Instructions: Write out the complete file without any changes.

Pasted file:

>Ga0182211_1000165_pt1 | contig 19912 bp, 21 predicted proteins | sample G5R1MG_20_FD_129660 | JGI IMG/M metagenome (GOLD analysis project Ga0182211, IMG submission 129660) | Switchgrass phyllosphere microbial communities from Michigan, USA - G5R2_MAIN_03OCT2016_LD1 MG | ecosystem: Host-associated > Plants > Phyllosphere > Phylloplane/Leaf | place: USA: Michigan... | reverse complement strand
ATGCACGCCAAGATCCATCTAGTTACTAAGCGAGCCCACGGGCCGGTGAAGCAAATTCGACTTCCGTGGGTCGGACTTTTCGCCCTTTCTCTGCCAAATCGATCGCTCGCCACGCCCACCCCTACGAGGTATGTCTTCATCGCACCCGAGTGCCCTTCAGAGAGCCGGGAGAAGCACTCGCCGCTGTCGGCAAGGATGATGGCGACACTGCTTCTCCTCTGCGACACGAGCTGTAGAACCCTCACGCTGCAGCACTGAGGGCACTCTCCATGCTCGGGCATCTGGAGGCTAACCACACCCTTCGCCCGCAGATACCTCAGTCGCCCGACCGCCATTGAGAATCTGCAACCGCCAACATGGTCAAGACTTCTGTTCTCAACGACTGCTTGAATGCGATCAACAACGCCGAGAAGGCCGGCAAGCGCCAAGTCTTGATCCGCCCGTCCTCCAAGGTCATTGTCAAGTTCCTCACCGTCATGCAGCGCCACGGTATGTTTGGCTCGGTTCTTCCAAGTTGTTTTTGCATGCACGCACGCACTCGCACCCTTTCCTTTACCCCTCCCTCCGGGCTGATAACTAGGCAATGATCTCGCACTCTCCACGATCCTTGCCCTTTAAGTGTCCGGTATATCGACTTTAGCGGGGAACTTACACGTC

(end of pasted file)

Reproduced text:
>Ga0182211_1000165_pt1 | contig 19912 bp, 21 predicted proteins | sample G5R1MG_20_FD_129660 | JGI IMG/M metagenome (GOLD analysis project Ga0182211, IMG submission 129660) | Switchgrass phyllosphere microbial communities from Michigan, USA - G5R2_MAIN_03OCT2016_LD1 MG | ecosystem: Host-associated > Plants > Phyllosphere > Phylloplane/Leaf | place: USA: Michigan... | reverse complement strand
ATGCACGCCAAGATCCATCTAGTTACTAAGCGAGCCCACGGGCCGGTGAAGCAAATTCGACTTCCGTGGGTCGGACTTTTCGCCCTTTCTCTGCCAAATCGATCGCTCGCCACGCCCACCCCTACGAGGTATGTCTTCATCGCACCCGAGTGCCCTTCAGAGAGCCGGGAGAAGCACTCGCCGCTGTCGGCAAGGATGATGGCGACACTGCTTCTCCTCTGCGACACGAGCTGTAGAACCCTCACGCTGCAGCACTGAGGGCACTCTCCATGCTCGGGCATCTGGAGGCTAACCACACCCTTCGCCCGCAGATACCTCAGTCGCCCGACCGCCATTGAGAATCTGCAACCGCCAACATGGTCAAGACTTCTGTTCTCAACGACTGCTTGAATGCGATCAACAACGCCGAGAAGGCCGGCAAGCGCCAAGTCTTGATCCGCCCGTCCTCCAAGGTCATTGTCAAGTTCCTCACCGTCATGCAGCGCCACGGTATGTTTGGCTCGGTTCTTCCAAGTTGTTTTTGCATGCACGCACGCACTCGCACCCTTTCCTTTACCCCTCCCTCCGGGCTGATAACTAGGCAATGATCTCGCACTCTCCACGATCCTTGCCCTTTAAGTGTCCGGTATATCGACTTTAGCGGGGAACTTACACGTC